WASHINGTON (AP) -- Polish Prime Minister Donald Tusk is hoping talks Monday with President Bush will help break an impasse on allowing U.S. missile defense interceptors to be based on Polish soil.
The two leaders also are likely to discuss NATO's operations in Afghanistan, since Poland is set to expand its contribution to the force.
The two countries have been negotiating Polish demands for help in upgrading its military in exchange for allowing the missile defense interceptors, although it was not expected that the two leaders would reach a deal in the White House meeting. Negotiators appear hung up over how specific the U.S. promises would be to help upgrade Poland's military.
The United States opened the negotiations last year with the government of previous Polish Prime Minister Jaroslaw Kaczynski, who strongly supported the U.S. proposal. Tusk's government has sought more in return.
Polish officials have said they are looking for help to acquire air defenses against short- to medium-range missiles. Negotiators have asked for Patriot 3 or THAAD missiles and have identified 17 areas of the Polish military that the United States could help modernize. Interceptors for the planned U.S. shield are for protection against long-range missiles.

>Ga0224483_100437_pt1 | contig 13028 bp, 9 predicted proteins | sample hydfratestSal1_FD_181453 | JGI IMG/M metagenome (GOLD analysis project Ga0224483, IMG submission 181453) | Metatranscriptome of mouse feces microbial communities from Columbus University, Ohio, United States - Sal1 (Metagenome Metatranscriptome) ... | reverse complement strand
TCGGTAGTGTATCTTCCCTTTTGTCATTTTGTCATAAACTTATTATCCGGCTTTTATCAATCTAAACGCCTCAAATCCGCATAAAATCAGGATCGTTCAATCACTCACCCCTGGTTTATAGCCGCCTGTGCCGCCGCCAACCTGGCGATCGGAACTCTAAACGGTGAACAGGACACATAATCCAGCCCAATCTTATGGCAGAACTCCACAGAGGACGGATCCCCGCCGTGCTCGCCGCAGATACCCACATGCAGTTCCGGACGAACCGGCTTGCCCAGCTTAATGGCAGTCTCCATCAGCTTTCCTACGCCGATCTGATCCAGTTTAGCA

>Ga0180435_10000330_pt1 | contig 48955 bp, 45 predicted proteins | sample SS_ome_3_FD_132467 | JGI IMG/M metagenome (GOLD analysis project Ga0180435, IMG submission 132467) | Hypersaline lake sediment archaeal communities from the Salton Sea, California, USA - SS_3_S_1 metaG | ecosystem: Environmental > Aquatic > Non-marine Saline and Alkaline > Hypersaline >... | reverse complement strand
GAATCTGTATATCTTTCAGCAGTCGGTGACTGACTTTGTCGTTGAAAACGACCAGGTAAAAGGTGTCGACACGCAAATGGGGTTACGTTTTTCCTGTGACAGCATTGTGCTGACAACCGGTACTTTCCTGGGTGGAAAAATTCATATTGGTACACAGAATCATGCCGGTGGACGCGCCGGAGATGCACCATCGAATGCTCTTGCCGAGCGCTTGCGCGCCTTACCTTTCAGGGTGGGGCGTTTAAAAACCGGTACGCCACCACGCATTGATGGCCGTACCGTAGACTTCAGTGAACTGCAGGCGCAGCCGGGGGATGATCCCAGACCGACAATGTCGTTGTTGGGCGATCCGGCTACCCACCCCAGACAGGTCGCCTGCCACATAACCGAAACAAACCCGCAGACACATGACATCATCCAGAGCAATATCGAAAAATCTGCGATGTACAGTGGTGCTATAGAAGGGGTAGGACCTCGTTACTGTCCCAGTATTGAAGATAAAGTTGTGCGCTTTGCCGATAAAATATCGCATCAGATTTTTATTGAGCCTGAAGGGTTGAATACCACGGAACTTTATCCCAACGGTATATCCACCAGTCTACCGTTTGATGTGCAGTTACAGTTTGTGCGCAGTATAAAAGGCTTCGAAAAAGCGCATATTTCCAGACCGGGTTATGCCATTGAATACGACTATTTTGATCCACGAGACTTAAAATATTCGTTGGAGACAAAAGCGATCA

The Polish government argues that the security backing is necessary because Russia has threatened to target Poland with nuclear missiles if it should allow the interceptors. Tusk and Bush are very likely to discuss Russian relations, because Tusk met with Russian President Vladimir Putin in Moscow last month, the first visit by a Polish prime minister since 2001.
The U.S. missile defense plans have become one of the thorniest issues in U.S.-Russian relations. Russia opposes the U.S. plan to build part of its global missile defense system so close to Russian borders, arguing it would undermine the Russian deterrent. The United States says the system is aimed at countering a threat from Iran or North Korea and would be impotent against Russia's massive arsenal.
U.S. negotiators, led by acting Assistant Secretary of State Stephen Mull, have tried to seal the deal with Poland by opening a separate negotiating track on the Polish demands. They have sought to leave promises vague.
"In the final analysis, I assure you that Poland will be able to count on America's continuing strong and substantial support for years to come as it improves its capabilities to defend against our common threats," Mull said in a statement after a round of negotiations in Warsaw late last month.
The two sides have said they would like to complete a deal before the Bush administration leaves office in January. Tusk said in remarks published Friday that the U.S. administration has now asked for six months to prepare an offer on the military aid.
Bush and Tusk are likely to discuss next month's NATO summit in Bucharest, where calls for European countries to strengthen the alliance's mission in Afghanistan are expected to be a focus.
Poland is expected to boost its contribution of troops to the mission from 1,200 to 1,600 in April and send much-needed helicopters.
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